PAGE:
As a Sustainable Jersey town, Maple Shade has a so-called “Green Team” committee that leads efforts to pursue sustainable practices. Additionally, Maple Shade is able to apply for grants, such as the one given for the food waste program.
“If everyone composted food waste, you’re taking out 40% of what is sent to a landfill. And we are running out of landfill space,” Manchello said.
In addition to keeping unnecessary waste out of today’s landfills, Manchello said that the lessons will pay off in the long run, especially with the youngest, most impressionable students.
“They’ll just pick that up and take it home, take it with them for life. And this is for them, it’s meant to improve the environment for future generations,” he said.
Chuck Kauffman, president of Maple Shade's school board, said that the District's food waste receptacle will be located near other recycling containers in the cafeterias of all four schools. Both students and workers will be able to place their food waste in the 50-gallon food waste receptacle.
Maple Shade investigated how a food waste capture system works in two neighboring school districts, and toured the nearby Evesham School District schools to see how they collected their food waste, prior to applying for the grant money.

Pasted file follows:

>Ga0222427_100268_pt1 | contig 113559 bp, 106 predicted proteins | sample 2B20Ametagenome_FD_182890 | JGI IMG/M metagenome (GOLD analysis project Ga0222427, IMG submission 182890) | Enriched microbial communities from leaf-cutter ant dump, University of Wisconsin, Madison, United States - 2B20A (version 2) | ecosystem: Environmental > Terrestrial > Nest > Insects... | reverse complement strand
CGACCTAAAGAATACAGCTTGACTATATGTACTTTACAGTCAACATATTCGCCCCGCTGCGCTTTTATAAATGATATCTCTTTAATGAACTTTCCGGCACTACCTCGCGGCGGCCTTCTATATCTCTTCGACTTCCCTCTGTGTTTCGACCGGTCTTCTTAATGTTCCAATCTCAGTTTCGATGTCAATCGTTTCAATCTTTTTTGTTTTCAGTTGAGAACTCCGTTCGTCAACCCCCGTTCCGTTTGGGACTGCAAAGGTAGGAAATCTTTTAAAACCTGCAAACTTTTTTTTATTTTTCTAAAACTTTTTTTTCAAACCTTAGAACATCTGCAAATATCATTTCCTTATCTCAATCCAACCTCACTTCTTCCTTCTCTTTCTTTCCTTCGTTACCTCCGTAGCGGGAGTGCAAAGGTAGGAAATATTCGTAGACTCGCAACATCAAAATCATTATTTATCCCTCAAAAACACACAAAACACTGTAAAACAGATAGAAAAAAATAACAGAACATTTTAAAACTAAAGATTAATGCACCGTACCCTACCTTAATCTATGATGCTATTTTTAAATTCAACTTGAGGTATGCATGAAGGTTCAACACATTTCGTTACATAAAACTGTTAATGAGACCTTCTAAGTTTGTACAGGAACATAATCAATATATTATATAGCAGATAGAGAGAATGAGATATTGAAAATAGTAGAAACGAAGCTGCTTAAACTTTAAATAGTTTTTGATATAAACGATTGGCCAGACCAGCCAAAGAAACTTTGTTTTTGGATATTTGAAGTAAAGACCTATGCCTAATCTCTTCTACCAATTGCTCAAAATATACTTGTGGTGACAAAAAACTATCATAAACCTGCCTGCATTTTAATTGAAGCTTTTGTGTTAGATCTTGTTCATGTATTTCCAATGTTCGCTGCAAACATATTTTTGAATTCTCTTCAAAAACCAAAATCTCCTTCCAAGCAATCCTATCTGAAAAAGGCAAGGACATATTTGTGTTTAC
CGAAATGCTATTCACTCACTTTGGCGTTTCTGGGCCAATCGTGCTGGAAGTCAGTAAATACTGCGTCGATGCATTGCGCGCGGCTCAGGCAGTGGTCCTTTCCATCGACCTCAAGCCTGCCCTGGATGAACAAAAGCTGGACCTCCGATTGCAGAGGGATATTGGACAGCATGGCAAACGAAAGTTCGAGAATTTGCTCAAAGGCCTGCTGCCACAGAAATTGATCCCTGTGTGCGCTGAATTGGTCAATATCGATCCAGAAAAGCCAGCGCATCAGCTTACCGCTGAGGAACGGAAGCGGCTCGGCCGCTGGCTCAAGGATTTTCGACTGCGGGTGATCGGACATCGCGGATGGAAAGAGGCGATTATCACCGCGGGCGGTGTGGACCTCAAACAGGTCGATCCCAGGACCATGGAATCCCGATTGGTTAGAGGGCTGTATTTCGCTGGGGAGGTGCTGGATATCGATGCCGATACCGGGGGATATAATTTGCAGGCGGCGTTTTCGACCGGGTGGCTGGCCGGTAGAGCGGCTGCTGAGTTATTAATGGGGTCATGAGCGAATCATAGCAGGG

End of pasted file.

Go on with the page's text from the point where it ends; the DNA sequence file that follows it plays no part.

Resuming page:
To prepare district workers for the program's start next year, the contractor who will be picking up the food waste will come to Maple Shade and spend a few in-service days this summer to teach cafeteria workers and others how the collection works. The district has 2,200 students in a community of about 20,000 people, which Kauffman called "a blue collar town."
"The food waste program could save us money in the long run," Kauffman said. "It's a way to teach sustainability to kids. We hope they absorb this stuff."
Landfill trash reborn as musical masterpieces
While many North American parents and teachers are reminding children that not thinking wisely about waste can be costly to the environment and society, a group in South America has found a way to teach students that re-imagining garbage can be both artful and life-changing.